January 22, 2010, 12:57 AM
send me serial number of the 1892 model and the 1890 model. might be able to find dates for the serial numbers...............

January 26, 2010, 02:00 PM
Try http://www.winchestercollector.org/ A good site for Winchester information. And if you're selling they have a fairly active Swap forum.

My G'Pa gave me a model 1906 in the early '50s and I'm still shooting it so I'm a little partial, but I wouldn't give any of these away. Part out the 1906 and invest the proceeds in the other two.


January 26, 2010, 03:50 PM
Restore a big NO, many who restore old firearms have no idea of what they are doing. To refinish stocks, reblue metal will destroy any value the firearms have. You can loose up to 90% of auction value by refinishing a old Winchester.

What you want is a conservator a person who will preserve and not change in anyway the gun. Not restoring but maintaining the gun in it's present condition. Preserving so it will stay the same as it is.

February 5, 2010, 08:49 AM
Curious if you guys could give me an opinion on this Winchester my grandfather gave me last year.

It's a 1906 pump .22. It functions smoothly when empty but when I first tried it at the range with some .22LR I could barely get the action to move back or fourth and it started FTEing after about 10 rounds. I can't tell if it's just rough that way or if it's .22 short only. Which that would put it in the 1906-1908 years of production. Since everything after 1908 is supposed to be short or long capable.

Here's the only pic I've got right now.


February 5, 2010, 10:06 AM
You should have probably started your own thread. Anyways, about your rifle, it could be 22 short only. I think they were chambered in 22 long as well. It should be barrel marked somewhere. Be advised that 22 LONG is not 22LR or 22 LONG RIFLE. If the gun starts to work better, I would say your gun is worth $400 give or take based on condition. Meaning that you could sell it for that price. A dealer may ask more, say $600 for one just like yours but they will have trouble selling it. Too many variables to give a real price estimate in this situation. Your pic is also not a good one to judge condition either. If it was chambered for 22 short originally but rechambered that hurts the value. So it really depends. Lookover the gun real well to see which 22 it was designed for. Safety first.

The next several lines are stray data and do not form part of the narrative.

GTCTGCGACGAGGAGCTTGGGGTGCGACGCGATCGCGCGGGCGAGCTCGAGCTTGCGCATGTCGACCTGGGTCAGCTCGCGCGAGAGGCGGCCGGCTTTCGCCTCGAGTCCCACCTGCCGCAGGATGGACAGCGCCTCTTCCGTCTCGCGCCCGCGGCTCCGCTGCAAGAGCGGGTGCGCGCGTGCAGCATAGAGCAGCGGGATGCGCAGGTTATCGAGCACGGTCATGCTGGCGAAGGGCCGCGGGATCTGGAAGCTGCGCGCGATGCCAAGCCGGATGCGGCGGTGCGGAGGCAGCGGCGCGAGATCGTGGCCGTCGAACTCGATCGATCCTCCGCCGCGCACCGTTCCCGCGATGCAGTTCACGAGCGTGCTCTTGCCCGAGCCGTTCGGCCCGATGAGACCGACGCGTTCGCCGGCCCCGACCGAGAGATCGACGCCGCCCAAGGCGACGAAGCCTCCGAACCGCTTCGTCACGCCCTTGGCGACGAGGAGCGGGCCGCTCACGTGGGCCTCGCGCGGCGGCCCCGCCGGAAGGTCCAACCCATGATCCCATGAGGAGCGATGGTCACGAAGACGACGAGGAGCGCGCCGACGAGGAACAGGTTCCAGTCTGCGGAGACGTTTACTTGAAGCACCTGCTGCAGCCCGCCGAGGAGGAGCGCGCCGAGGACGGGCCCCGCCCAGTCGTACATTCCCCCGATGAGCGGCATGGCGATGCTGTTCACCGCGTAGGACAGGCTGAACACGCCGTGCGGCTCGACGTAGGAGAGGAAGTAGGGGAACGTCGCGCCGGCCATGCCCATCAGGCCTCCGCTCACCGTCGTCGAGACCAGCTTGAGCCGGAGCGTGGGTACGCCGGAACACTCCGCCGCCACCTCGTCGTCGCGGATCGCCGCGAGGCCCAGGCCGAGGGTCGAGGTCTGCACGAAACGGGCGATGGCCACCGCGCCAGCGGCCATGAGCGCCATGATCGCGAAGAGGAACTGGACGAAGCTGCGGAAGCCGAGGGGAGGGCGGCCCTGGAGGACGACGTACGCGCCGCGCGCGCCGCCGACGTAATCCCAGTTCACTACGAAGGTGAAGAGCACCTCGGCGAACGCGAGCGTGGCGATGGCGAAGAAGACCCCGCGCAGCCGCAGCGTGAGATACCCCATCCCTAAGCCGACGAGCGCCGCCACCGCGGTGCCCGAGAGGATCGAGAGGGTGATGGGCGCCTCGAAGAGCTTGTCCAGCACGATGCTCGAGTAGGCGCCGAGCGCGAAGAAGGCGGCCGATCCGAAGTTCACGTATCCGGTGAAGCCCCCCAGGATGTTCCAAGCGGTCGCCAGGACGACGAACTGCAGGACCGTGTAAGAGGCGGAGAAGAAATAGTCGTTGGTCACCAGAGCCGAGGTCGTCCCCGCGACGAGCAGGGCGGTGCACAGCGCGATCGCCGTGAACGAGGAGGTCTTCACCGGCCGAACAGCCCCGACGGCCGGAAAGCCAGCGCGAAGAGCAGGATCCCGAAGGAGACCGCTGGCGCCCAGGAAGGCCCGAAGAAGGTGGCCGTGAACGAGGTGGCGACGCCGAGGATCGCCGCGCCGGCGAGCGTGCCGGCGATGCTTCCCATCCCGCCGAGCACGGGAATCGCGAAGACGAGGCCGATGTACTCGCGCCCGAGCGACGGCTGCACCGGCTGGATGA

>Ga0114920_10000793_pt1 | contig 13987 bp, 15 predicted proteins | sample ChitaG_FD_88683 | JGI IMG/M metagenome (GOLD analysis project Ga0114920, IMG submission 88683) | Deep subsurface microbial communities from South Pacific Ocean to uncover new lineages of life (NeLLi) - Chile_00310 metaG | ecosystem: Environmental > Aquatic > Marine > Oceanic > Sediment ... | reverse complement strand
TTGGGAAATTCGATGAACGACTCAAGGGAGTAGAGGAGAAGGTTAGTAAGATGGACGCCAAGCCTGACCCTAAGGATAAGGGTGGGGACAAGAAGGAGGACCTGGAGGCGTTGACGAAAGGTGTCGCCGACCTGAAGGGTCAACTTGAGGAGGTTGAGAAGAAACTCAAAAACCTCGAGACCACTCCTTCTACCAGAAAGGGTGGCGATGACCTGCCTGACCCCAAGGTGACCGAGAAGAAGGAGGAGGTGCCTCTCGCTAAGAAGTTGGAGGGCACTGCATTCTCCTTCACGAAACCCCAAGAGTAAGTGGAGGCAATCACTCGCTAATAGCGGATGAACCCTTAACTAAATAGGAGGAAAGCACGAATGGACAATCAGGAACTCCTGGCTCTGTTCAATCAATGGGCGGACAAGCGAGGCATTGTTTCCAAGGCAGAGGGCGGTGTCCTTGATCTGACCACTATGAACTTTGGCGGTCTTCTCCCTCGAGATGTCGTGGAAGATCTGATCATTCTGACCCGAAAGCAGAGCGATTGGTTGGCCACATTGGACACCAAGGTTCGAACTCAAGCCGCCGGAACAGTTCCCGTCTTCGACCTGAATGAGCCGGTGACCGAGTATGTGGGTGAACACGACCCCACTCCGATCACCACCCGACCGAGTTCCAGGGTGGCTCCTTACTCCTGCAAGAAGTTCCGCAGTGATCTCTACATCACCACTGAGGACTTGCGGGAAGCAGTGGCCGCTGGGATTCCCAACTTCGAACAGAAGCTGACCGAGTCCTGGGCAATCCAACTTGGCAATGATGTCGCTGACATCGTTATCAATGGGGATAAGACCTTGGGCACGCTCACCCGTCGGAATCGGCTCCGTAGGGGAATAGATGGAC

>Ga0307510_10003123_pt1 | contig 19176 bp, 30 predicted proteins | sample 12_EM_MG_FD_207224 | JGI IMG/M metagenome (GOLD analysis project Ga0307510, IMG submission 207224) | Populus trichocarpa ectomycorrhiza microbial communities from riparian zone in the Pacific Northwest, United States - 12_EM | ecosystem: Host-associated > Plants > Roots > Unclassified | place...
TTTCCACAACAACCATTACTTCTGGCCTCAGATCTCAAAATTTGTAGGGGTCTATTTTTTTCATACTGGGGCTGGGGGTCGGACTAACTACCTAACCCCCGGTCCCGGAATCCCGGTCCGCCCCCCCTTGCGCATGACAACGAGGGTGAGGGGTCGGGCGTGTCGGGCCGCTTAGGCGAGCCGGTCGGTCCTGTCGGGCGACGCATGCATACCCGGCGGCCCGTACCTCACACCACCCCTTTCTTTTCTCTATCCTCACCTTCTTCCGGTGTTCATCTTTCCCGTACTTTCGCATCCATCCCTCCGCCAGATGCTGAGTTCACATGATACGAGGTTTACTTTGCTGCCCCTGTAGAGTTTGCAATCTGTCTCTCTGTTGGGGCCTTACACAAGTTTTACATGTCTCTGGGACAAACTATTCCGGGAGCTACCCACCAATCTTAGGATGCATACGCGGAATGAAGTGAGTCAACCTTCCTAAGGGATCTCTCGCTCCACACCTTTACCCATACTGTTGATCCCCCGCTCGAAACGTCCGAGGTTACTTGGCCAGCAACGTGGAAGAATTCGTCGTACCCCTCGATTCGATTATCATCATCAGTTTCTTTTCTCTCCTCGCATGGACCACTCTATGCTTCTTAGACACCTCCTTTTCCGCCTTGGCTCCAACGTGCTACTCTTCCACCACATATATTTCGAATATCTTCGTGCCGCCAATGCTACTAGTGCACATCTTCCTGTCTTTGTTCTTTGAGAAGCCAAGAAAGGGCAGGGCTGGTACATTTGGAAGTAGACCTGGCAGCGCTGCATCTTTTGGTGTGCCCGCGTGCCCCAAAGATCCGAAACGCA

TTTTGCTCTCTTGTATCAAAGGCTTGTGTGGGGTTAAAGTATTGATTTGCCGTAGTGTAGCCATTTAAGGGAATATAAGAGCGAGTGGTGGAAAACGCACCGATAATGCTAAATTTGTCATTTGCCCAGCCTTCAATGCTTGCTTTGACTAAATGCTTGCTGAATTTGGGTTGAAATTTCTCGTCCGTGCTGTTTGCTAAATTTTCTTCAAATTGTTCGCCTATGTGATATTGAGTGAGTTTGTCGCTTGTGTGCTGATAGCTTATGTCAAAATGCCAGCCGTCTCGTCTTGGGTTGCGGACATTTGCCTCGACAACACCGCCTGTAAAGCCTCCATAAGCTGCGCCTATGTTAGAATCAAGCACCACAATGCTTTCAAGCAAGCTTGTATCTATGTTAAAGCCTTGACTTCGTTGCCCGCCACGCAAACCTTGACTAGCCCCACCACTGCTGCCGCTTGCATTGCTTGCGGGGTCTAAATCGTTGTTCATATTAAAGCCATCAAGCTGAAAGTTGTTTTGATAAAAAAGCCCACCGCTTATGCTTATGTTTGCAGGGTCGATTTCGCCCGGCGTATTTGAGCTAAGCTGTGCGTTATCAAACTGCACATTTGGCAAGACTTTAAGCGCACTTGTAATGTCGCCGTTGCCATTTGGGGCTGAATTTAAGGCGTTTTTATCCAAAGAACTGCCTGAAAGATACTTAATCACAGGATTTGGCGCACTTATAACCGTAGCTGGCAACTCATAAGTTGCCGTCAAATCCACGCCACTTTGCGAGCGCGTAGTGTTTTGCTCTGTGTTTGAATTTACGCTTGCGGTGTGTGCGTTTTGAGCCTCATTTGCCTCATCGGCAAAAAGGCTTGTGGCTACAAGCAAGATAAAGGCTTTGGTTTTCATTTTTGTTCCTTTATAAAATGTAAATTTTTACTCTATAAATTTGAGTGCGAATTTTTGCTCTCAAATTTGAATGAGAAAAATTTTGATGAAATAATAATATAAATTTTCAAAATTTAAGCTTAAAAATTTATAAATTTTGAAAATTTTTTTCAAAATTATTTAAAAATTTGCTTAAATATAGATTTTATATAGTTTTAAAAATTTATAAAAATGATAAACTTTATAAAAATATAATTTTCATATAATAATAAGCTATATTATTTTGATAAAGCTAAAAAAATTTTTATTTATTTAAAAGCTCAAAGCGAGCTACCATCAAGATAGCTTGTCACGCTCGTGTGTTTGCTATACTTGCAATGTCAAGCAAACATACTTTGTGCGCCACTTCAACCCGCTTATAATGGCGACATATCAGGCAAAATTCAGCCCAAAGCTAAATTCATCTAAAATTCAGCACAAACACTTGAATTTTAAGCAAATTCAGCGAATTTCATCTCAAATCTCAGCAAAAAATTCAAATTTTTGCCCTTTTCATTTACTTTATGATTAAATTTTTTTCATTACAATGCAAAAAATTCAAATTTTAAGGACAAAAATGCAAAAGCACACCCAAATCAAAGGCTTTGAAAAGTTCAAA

James K
February 5, 2010, 05:46 PM
I am not sure of the production breakdown, but Model 1892's in .25-20 are not rare, though .25-20 was fourth behind the older .32-20, .38-40 and .44-40. It was a very popular in the east as a farm rifle and for varmint hunting in semi-rural areas. The really rare caliber in the 1892 is the .218 Bee. (Both the .25-20 and the .218 were developed specifically for the Model 1892; the other calibers were carried over from the Model 1873.)

Unless the rest of the gun is in quite good condition, a Model 1906 with a missing stock if not worth much, but stocks may be available. Check here


to see if they have any. Whether the gun is worth the cost of the stock is up to you.